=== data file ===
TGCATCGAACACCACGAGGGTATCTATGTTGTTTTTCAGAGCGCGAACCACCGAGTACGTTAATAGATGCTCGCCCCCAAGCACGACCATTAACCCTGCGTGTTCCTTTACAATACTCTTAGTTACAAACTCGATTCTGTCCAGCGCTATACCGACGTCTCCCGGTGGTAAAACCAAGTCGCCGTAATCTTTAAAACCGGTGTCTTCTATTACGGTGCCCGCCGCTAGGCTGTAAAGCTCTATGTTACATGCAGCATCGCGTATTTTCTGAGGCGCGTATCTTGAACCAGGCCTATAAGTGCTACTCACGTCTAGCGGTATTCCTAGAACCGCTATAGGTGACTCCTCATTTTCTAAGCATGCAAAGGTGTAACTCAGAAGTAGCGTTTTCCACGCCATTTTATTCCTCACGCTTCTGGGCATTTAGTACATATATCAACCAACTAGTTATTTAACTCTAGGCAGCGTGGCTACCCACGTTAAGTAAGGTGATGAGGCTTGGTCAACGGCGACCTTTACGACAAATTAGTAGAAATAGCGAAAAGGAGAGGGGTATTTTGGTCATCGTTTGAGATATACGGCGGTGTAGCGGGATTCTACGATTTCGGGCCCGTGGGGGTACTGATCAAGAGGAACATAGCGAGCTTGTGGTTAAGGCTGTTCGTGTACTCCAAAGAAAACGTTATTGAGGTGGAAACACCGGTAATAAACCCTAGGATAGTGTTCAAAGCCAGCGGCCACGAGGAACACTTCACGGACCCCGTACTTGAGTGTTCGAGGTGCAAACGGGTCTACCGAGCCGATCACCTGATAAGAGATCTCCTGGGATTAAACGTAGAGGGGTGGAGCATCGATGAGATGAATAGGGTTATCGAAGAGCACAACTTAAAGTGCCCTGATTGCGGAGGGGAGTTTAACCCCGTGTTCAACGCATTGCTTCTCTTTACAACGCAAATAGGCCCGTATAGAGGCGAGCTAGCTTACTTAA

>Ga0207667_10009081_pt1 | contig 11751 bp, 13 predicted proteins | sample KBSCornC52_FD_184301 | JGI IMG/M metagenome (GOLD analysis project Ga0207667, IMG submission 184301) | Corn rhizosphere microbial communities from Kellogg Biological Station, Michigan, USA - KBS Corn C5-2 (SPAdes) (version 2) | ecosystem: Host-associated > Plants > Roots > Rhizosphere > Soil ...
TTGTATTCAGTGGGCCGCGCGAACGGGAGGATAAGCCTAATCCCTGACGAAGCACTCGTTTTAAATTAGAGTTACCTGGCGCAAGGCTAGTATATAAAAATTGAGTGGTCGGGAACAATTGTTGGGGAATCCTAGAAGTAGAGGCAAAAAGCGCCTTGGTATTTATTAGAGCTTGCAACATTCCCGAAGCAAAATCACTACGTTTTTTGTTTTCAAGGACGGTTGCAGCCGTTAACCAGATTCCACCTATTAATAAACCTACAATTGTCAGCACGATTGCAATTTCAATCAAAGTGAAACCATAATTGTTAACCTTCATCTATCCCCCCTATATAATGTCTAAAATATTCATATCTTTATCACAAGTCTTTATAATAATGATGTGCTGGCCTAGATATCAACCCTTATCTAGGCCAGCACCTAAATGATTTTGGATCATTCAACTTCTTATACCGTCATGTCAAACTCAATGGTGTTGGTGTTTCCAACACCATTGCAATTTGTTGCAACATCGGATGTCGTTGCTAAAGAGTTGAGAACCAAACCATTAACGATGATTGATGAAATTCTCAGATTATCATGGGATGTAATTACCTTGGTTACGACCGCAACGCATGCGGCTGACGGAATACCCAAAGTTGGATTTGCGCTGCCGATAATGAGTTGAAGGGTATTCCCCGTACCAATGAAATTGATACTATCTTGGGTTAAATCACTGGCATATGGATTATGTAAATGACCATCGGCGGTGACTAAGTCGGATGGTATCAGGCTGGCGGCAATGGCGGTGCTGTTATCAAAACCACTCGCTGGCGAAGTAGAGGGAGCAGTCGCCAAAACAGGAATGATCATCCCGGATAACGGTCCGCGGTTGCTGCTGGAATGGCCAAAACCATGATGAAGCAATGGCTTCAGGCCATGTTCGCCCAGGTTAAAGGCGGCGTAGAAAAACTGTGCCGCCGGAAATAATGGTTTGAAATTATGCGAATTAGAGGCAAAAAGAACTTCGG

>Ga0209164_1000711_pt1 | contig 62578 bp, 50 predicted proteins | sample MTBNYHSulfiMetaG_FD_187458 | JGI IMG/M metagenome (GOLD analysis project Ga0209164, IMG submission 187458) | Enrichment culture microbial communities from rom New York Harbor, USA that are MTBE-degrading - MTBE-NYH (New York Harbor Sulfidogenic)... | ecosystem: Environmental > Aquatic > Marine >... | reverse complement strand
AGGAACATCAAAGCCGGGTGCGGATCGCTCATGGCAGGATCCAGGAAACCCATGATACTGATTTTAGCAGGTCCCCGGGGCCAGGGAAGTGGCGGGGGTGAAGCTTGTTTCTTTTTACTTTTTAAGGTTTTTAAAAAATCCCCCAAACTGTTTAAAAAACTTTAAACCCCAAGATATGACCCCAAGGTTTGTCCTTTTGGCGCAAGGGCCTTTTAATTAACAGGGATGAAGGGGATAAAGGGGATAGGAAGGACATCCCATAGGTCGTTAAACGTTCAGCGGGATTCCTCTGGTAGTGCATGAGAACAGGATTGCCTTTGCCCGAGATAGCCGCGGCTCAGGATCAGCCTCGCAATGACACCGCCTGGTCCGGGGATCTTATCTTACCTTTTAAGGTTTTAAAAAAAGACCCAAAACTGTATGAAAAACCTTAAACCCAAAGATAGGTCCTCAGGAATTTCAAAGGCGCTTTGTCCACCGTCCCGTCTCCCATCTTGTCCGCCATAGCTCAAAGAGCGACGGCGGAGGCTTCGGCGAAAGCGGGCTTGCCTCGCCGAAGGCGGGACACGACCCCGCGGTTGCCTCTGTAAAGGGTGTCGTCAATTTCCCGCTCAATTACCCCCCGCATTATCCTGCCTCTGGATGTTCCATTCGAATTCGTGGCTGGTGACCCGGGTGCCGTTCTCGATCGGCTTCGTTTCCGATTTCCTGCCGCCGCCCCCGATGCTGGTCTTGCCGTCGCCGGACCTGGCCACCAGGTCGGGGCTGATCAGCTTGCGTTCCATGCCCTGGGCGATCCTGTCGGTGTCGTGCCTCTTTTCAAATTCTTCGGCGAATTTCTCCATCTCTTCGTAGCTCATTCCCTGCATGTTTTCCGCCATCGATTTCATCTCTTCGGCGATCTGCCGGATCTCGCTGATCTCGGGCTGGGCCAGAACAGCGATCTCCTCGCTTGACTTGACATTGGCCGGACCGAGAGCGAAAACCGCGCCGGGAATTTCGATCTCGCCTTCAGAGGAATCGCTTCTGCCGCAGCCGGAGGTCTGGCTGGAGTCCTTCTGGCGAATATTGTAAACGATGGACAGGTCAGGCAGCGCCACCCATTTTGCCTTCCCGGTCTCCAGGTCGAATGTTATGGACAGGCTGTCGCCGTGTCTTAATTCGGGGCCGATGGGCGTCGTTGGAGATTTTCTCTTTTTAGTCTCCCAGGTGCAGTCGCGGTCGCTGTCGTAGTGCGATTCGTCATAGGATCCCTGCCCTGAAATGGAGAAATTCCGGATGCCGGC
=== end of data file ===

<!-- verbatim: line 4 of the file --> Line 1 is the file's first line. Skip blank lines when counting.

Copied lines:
>Ga0209164_1000711_pt1 | contig 62578 bp, 50 predicted proteins | sample MTBNYHSulfiMetaG_FD_187458 | JGI IMG/M metagenome (GOLD analysis project Ga0209164, IMG submission 187458) | Enrichment culture microbial communities from rom New York Harbor, USA that are MTBE-degrading - MTBE-NYH (New York Harbor Sulfidogenic)... | ecosystem: Environmental > Aquatic > Marine >... | reverse complement strand